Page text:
In my mathematics department at The University of Auckland, there are two Melissas – me, and Melissa Tacy.
Over the course of my two years working in Auckland, we have encountered several occasions of mistaken identity. In one case, the other Melissa’s travel was almost cancelled because I was booking travel to a different place at the same time, and just yesterday, I was sent a copy of an exam that the other Melissa is proof-reading. Yikes!
It’s very annoying, but it got me thinking. Many of us have heard of the Birthday Paradox where, amongst 23 people in a room (with birthdays chosen uniformly at random), there is an over 50% chance that two of them share the same birthday. What if we apply this same idea to people with the same name?
Unfortunately, data on the frequency of first names is not available in Australia, but it is available in the US. So for the sake of argument, I will suppose that we are looking at people in the US.
According to the website, there are 337,070,229 in the United States of America, and 778,632 of them are named Melissa. That works out to about 0.231%, a bit less than 1/365= 0.274%.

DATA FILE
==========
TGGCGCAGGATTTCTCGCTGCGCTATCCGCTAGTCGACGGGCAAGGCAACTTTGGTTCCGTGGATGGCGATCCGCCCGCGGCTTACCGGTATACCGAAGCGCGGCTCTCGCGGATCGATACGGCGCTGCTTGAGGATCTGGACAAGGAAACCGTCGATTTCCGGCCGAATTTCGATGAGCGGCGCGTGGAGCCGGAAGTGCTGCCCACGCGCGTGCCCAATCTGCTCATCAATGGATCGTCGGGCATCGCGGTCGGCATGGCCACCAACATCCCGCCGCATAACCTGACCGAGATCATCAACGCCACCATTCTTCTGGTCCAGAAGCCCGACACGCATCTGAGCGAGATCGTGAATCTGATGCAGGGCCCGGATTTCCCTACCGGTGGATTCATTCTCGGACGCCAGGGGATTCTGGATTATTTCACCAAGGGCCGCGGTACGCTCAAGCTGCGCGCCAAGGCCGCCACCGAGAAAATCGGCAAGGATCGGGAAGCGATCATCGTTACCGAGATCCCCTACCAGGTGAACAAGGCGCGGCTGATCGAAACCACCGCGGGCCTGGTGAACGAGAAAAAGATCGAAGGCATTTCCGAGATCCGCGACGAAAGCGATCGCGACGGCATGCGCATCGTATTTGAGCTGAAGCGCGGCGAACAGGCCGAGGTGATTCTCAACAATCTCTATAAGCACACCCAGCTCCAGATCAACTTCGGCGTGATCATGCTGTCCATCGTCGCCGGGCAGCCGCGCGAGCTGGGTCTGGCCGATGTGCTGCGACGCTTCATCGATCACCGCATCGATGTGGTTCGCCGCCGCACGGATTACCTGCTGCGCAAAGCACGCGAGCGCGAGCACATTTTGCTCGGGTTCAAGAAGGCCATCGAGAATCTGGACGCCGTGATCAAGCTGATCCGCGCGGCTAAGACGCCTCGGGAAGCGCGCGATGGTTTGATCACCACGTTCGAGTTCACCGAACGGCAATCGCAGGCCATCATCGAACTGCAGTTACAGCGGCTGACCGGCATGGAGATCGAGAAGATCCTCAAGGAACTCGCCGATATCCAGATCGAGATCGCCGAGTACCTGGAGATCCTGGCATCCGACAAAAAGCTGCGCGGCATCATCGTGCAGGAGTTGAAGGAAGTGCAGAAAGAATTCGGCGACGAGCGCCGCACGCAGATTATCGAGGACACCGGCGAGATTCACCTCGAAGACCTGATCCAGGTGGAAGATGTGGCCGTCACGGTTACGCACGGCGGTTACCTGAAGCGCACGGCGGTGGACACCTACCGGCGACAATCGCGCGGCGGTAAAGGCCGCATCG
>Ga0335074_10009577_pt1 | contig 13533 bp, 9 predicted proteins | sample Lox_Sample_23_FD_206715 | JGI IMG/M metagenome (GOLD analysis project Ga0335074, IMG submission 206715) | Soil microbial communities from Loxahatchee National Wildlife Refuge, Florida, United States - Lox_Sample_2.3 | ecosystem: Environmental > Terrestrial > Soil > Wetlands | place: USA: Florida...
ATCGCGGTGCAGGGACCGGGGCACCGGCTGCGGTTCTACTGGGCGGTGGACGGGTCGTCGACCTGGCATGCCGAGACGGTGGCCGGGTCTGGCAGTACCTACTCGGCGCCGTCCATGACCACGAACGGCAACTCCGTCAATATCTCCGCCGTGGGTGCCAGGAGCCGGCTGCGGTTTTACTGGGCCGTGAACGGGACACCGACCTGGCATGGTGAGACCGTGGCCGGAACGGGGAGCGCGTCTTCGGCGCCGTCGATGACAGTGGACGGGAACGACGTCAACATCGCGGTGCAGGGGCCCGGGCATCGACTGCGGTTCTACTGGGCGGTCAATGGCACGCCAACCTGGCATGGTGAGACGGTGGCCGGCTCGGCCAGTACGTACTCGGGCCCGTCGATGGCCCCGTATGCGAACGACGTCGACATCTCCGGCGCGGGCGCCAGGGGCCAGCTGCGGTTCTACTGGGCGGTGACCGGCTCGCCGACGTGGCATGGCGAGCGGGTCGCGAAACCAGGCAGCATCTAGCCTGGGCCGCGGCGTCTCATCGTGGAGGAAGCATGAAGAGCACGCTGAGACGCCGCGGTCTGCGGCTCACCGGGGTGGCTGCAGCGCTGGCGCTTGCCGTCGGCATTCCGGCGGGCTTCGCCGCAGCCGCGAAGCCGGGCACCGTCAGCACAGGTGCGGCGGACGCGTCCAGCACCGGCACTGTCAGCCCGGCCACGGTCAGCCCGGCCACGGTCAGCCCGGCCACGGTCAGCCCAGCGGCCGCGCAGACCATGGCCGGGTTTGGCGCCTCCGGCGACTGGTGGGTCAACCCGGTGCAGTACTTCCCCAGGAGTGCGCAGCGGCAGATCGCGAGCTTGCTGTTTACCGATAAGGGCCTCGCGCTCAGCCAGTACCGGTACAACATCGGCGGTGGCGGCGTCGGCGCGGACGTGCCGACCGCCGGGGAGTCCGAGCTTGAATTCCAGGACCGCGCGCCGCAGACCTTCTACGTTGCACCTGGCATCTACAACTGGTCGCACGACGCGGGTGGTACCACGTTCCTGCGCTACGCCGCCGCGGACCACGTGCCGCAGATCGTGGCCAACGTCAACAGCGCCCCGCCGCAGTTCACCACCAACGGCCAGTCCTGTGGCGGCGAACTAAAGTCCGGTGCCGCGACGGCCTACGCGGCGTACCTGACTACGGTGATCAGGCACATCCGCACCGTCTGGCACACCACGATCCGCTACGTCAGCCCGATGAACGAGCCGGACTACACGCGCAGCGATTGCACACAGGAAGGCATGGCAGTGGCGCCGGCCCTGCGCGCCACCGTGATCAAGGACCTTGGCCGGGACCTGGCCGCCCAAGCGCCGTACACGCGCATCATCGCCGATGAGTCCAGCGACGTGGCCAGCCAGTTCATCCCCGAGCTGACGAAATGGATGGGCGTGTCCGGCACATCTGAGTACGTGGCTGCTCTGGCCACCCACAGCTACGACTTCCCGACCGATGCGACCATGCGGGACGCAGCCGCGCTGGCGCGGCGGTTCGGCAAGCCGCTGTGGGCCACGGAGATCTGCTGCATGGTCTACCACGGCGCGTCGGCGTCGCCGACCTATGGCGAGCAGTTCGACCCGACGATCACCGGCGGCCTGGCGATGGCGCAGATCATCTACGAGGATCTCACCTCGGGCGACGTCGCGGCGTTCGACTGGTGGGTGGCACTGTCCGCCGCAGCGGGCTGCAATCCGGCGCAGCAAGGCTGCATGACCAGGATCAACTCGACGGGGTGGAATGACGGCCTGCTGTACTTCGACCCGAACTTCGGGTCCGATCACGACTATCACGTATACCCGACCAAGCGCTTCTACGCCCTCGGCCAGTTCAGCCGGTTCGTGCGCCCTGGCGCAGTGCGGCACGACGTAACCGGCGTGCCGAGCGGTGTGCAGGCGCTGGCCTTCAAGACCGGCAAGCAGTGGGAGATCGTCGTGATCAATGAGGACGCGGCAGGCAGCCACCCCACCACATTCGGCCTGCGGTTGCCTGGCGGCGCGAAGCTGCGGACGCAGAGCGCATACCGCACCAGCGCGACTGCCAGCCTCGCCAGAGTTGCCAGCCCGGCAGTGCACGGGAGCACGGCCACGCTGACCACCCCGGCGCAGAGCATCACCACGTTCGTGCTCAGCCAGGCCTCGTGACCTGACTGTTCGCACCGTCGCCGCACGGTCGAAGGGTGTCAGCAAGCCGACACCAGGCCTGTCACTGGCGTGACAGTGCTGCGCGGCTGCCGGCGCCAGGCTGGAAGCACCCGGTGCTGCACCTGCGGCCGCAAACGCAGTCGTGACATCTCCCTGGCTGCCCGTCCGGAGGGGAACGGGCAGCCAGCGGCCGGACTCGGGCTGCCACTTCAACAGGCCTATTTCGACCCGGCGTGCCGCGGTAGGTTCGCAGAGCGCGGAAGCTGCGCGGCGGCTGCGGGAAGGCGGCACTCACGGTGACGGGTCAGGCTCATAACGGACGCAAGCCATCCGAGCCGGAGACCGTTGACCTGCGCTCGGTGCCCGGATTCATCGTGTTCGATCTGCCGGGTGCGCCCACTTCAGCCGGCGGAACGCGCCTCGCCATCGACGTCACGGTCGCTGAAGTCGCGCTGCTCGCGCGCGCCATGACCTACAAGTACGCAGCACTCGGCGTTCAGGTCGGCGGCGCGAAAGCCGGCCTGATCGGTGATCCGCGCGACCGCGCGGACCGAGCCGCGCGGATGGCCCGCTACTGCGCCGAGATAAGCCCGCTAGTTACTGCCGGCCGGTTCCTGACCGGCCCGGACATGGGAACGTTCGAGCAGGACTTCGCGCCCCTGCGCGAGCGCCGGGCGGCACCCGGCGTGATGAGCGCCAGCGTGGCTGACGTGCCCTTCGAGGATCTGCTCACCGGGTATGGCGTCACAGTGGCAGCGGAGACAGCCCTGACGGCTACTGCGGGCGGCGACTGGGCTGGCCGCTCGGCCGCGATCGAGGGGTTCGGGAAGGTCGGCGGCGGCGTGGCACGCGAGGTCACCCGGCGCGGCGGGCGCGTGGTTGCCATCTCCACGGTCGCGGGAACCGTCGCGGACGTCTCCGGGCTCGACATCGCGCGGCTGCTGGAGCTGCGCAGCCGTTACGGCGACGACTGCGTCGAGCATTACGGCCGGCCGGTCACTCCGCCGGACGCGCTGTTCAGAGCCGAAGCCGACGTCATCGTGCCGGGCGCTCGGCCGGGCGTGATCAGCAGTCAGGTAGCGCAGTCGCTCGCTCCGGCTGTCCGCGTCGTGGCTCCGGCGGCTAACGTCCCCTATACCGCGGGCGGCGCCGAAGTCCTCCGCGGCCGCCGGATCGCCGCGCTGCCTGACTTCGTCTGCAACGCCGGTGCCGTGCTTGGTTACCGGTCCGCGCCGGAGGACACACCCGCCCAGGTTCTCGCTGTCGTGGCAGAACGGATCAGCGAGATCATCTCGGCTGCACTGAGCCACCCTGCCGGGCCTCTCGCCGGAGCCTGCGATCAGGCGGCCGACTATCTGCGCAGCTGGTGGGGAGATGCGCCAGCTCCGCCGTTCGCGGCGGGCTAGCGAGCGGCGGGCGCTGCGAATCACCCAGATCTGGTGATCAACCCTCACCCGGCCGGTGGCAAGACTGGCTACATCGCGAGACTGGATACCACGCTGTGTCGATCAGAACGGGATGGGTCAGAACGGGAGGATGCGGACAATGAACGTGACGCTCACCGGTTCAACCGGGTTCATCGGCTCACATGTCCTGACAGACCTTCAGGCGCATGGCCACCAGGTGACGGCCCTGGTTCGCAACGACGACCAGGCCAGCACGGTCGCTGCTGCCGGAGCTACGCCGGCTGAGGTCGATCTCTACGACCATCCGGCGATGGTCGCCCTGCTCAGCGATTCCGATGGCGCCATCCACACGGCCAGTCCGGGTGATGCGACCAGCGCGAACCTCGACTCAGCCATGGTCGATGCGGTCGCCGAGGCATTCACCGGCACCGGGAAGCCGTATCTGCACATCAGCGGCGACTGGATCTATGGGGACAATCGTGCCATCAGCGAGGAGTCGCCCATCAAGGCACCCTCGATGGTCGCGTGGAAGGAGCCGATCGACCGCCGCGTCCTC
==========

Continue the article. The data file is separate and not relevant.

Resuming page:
So then, how many people do you need to gather in a room before there’s over 50% chance that two of them are named Melissa? Note that this problem is a bit different to the traditional birthday problem described above – here I am requiring that two people have *my* name, not just any name in common.
Suppose that I am in the room (so that’s one Melissa sorted already). The probability that someone from the US, chosen uniformly at random, *doesn’t* share my name is (337,070,229-778,632)/337,070,229 ≈ 99.77%.
So it’s not looking good so far!
In a room with n people (not including me), the probability that *none* of them are named Melissa is:
So in order to compute when there’s more than 50% chance there’s another person with the name Melissa in the room, we can just find the first n such that the above expression is less than 0.5.
With a bit of Mathematica magic, it turns out that 301 people (including me) are sufficient!
We can repeat this process with other names as well.
According to the same website, the most common name in the US is James, with 5,608,900 people with that name (or about 1.66% of the population). If we repeat the same process, then only 43 people are required, provided that we already have a James to start with.
Of course, we are supposing here that we are choosing people uniformly at random. If you were to instead think about this calculation for people belonging to particular demographics e.g., people of your age that live in your country, the answer might change drastically due to fluctuations in name popularity over time.
Why not try working it out for your name?
I’ll leave you with one further problem – in my calculations, I supposed that a person with a particular name was already in the room before we started.
How can we repeat this calculation if we do not make this assumption? Let me know in the comments!